Alema Harrington Finds Strength Helping Other Addicts

Jul 1, 2015

Many are familiar with Alema Harrington, be it through his years as a BYU football player, his being the son of a legendary Hawaiian athlete/TV actor, or his time as a KSL-TV weekend sports anchor and talk radio host. Others might even know him as the elder’s quorum president in their local LDS church congregation. But what many don’t know about him is that he spent years battling an addiction to prescription painkillers and heroin.

Alema’s story begins about 30 years ago when he was a student and star player on BYU’s football team. When Alema’s brother Tau set football and school aside to serve a mission, Alema stayed in Provo and continued to play football—a decision he would later regret.

Alema received the opportunity to play as a running back came in 1986 when fellow team member Lakei Heimuli graduated from BYU. It wasn’t long, however, before Alema suffered a serious back injury that forced him to undergo surgery during Christmas break. He continued to recover over the subsequent months but could not return to full-time play until the 1988 season. It was at this time that Alema was introduced to the painkillers that would eventually take control over his life. At first, he turned to the painkillers, which were provided by the BYU athletic department medical staff, to dull back pain. But this quickly turned into recreational use. In Alema’s words, “From my perspective now as a recovering addict and from everything I’ve learned, those who become addicted are addicted the first time the chemicals hit their system.”

Alema mentions that he was also struggling with internal conflicts at the time when his addiction to painkillers began. He had been coping with feelings of self-doubt, feeling as though he should have been serving a mission and struggling with not reaching his full potential as a football player. The painkillers worked to numb the emotional and physical pain he was experiencing from the first time he took them. Soon, at the close of the 1988 season, Alema decided to quit football for good due to continuing pain from his injury. By the time he graduated in 1991, he was married and was taking 10 to 12 Vicodin or Percocet per day, going to multiple doctors to get increased amounts of the painkillers.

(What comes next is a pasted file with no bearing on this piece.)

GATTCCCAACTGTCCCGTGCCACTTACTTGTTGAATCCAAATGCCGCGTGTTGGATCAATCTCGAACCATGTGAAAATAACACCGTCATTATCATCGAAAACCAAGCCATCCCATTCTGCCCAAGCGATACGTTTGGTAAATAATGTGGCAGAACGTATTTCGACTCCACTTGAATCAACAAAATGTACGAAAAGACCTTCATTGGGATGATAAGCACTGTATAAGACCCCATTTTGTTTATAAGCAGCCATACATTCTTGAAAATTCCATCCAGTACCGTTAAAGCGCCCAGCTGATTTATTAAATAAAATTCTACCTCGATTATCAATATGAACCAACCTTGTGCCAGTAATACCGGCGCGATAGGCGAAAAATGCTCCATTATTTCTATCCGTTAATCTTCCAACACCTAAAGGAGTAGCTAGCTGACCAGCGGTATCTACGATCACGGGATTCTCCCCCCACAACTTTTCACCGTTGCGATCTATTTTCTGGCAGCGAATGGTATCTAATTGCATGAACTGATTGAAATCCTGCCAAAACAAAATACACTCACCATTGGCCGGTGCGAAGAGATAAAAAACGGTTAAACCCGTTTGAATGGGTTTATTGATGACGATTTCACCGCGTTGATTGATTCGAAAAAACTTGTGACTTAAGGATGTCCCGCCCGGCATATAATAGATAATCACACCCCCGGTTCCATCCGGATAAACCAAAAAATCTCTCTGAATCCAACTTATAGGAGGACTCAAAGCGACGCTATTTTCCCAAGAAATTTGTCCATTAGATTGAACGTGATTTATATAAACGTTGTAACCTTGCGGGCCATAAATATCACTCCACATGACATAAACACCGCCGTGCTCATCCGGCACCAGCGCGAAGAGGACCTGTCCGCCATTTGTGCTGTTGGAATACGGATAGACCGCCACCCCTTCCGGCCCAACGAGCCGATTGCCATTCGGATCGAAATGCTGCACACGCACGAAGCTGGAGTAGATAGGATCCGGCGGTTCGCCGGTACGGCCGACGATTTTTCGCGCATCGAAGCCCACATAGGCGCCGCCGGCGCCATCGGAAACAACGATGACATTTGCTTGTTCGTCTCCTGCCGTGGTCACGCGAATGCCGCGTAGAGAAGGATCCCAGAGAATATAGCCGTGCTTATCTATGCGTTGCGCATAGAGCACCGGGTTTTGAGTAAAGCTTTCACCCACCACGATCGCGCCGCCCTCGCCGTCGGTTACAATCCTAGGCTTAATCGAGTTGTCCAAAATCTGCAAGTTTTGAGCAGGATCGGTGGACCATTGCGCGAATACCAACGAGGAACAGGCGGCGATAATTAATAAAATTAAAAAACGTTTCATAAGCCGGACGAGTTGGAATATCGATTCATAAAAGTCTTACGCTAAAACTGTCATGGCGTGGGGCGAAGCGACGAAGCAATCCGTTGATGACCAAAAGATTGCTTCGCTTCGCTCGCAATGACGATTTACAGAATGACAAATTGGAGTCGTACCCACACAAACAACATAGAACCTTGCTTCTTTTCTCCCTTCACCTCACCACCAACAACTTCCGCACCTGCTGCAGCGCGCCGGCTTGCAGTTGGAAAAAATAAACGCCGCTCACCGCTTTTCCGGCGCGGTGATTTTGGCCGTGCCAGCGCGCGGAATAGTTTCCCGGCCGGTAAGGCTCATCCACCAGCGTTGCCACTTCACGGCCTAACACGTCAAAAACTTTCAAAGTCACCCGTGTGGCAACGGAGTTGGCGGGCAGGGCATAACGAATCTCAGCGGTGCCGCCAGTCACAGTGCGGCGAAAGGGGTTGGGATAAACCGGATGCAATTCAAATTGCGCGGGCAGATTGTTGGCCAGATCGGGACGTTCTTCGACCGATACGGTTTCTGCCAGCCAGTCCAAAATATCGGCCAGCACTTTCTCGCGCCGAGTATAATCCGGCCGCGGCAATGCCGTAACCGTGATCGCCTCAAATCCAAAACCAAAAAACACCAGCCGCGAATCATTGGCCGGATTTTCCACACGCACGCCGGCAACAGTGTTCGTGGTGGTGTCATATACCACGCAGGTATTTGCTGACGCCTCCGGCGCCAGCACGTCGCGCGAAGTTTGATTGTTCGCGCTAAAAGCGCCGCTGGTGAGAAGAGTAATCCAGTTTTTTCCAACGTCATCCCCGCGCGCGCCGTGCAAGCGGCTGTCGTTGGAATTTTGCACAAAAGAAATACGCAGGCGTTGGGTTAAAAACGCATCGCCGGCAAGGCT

Soon Alema did begin to seek treatment over the next couple of years, but he was unsuccessful. His wife soon left him, but within the next few years Alema was able to reconcile with his wife, pursue treatment once again, and begin a career in broadcast journalism. By the time Alema and his family moved to Salt Lake City in 1996 for work with KSL-TV, Alema was a few years into sobriety. Then in 2000, when Alema’s back pain returned, he began to use once again, eventually turning to heroin when the narcotics got too expensive. Two years later, now jobless, separated from his wife, and in dire need of treatment, Alema left for Hawaii for six months to receive treatment an in-patient treatment facility. Alema now reports that he has been mostly drug-free since then. He now says of using painkillers, “There’s nothing today that would be enough to make me use narcotics again.”

Alema has spent his years in sobriety working to reconnect with his kids and speaking frequently about addiction. He recently returned to school to pursue studies in counseling and now works with Renaissance Ranch as a licensed drug abuse counselor, where he helps those trapped in addiction take a gospel-centered approach to overcome their addictions. Though Alema was never able to serve an LDS mission when he was young, he feels like he is serving that mission today.

You can find more about Alema’s story over at Deseret News.

HR Brown is the founder and President of Renaissance Ranch and an Advanced Substance Use Disorder Counselor. He has worked in the substance abuse field for the last 12 years as well as an additional 15 years of finance and business management experience. Through his personal experience in recovery, HR has developed a passion for helping people understand and overcome the disease of addiction.
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